7. The multi-phase personal care composition of claim 1, wherein said two visually distinct phases are selected from the group consisting of a cleansing phase, a benefit phase, a non-lathering structured aqueous phase and combinations thereof.
8. The multi-phase personal care composition of claim 7, wherein the cleansing phase comprises:
(i) at least one anionic surfactant;
(ii) at least one electrolyte;
(iii) at least one alkanolamide; and
(iv) water;
wherein the cleansing phase is non-Newtonian shear thinning; and
the cleansing phase has a viscosity of equal to or greater than about 3000 cps.
9. The multi-phase personal care composition of claim 1, wherein said pattern is selected from the group consisting of striped, geometric, marbled and combinations thereof.
10. The multi-phase personal care composition of claim 1, wherein said composition additionally comprises skin care actives selected from the group consisting of vitamins and derivatives thereof; sunscreens; preservatives; anti-acne medicaments; antioxidants; skin soothing and healing; chelators and sequestrants; essential oils, skin sensates, and mixtures thereof.
11. The multi-phase personal care composition of claim 1, wherein at least one phase comprises a particle
12. A multi-phase personal care composition comprising: at least two visually distinct phases;
wherein at least one visually distinct phase comprises a benefit phase; and
wherein said benefit phase has a Structural Rigidity of greater than about 60 Pa; and
wherein said benefit phase has a Consistency Value (K) from about 30 to about 350 Pa-s; and
wherein said phases form a pattern; and
wherein said phases are packaged in physical contact with one another; and
wherein said visually distinct phases are stable.
13. The multi-phase personal care composition of claim 12, wherein said benefit phase has a Structural Rigidity of at least about 65 Pa.
14. The multi-phase personal care composition of claim 12, wherein said benefit phase comprises a hydrophobic composition comprising from about 5% to about 100%, by weight of said benefit phase, of a hydrophobic component.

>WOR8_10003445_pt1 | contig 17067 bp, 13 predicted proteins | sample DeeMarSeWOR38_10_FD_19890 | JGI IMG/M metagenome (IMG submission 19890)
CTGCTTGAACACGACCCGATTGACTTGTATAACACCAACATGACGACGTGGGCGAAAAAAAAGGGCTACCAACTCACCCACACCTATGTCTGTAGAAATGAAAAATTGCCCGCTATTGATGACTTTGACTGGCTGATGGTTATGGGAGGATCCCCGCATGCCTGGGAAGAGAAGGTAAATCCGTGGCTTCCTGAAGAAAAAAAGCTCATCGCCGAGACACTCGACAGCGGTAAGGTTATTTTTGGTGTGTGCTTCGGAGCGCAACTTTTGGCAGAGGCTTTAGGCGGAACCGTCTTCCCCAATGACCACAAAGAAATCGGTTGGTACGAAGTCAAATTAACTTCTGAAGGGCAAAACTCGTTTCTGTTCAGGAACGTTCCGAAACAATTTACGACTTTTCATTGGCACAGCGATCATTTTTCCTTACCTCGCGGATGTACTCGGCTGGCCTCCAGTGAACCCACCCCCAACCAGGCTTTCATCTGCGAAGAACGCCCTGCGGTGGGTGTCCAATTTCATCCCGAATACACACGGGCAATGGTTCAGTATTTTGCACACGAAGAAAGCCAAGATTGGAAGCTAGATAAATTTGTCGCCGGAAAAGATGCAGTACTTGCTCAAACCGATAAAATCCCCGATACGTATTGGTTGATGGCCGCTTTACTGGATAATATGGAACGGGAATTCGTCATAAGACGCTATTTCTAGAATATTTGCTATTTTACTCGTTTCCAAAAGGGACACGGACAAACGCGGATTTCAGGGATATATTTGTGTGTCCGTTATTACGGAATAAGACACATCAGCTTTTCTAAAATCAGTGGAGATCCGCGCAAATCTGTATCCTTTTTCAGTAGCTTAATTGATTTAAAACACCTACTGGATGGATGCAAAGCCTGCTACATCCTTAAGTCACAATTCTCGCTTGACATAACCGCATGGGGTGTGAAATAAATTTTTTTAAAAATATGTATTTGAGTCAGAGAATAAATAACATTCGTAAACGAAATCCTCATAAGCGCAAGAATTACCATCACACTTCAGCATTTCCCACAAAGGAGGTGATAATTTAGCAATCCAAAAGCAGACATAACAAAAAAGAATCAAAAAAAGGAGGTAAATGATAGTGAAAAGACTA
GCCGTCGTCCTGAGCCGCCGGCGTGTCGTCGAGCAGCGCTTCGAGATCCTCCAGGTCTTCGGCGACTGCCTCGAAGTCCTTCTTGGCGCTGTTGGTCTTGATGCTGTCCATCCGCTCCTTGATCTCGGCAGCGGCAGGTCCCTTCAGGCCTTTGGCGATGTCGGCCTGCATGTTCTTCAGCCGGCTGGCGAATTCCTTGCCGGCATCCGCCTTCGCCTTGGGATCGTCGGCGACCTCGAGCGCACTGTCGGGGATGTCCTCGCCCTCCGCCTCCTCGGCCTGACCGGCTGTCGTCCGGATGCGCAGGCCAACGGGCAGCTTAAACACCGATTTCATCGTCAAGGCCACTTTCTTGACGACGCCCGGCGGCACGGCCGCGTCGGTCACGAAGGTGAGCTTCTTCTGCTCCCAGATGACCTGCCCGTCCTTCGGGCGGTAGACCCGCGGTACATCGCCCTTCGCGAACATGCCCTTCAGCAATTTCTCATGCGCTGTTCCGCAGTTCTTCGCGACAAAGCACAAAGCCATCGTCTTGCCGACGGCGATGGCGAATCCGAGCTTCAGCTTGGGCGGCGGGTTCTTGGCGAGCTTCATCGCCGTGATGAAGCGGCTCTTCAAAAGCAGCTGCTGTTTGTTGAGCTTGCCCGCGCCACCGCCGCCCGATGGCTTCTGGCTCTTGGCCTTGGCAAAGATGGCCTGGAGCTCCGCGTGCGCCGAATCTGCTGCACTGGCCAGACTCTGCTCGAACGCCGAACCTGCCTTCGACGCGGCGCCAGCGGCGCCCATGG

15. The multi-phase personal care composition of claim 14, wherein said hydrophobic component is selected from the group consisting of natural and synthetic lipids, hydrocarbons, fats, oils, hydrophobic plant extracts, fatty acids, essential oils, silicone oils, triglycerides, and mixtures thereof.
16. The multi-phase personal care composition of claim 15, wherein said hydrophobic component is selected from the group consisting of petrolatum, mineral oil, microcrystalline waxes, paraffins, ozokerite, polyethylene, polybutene, polydecene and perhydrosqualene, dimethicones, cyclomethicones, alkyl siloxanes, polymethylsiloxanes and methylphenylpolysiloxanes, lanolin, lanolin oil, lanolin wax, lanolin alcohols, lanolin fatty acids, isopropyl lanolate, acetylated lanolin, acetylated lanolin alcohols, lanolin alcohol linoleate, lanolin alcohol riconoleate castor oil, soy bean oil, sunflower seed oil, maleated soy bean oil, safflower oil, cotton seed oil, corn oil, walnut oil, peanut oil, olive oil, cod liver oil, almond oil, avocado oil, palm oil and sesame oil, and mixtures thereof.
17. The multi-phase personal care composition of claim 12, wherein said two visually distinct phases are selected from the group consisting of a cleansing phase, a benefit phase, a non-lathering structured aqueous phase and combinations thereof.
18. The multi-phase personal care composition of claim 17, wherein the cleansing phase comprises:
i) at least one anionic surfactant;
(ii) at least one electrolyte;